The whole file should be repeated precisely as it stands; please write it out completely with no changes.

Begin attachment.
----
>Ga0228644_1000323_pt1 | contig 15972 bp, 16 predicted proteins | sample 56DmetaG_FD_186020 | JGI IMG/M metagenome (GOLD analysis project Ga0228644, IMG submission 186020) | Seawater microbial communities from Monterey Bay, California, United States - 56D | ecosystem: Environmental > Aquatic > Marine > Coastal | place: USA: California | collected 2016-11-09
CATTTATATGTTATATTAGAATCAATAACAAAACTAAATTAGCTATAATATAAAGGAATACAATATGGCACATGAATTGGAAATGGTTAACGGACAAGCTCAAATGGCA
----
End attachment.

>Ga0228644_1000323_pt1 | contig 15972 bp, 16 predicted proteins | sample 56DmetaG_FD_186020 | JGI IMG/M metagenome (GOLD analysis project Ga0228644, IMG submission 186020) | Seawater microbial communities from Monterey Bay, California, United States - 56D | ecosystem: Environmental > Aquatic > Marine > Coastal | place: USA: California | collected 2016-11-09
CATTTATATGTTATATTAGAATCAATAACAAAACTAAATTAGCTATAATATAAAGGAATACAATATGGCACATGAATTGGAAATGGTTAACGGACAAGCTCAAATGGCA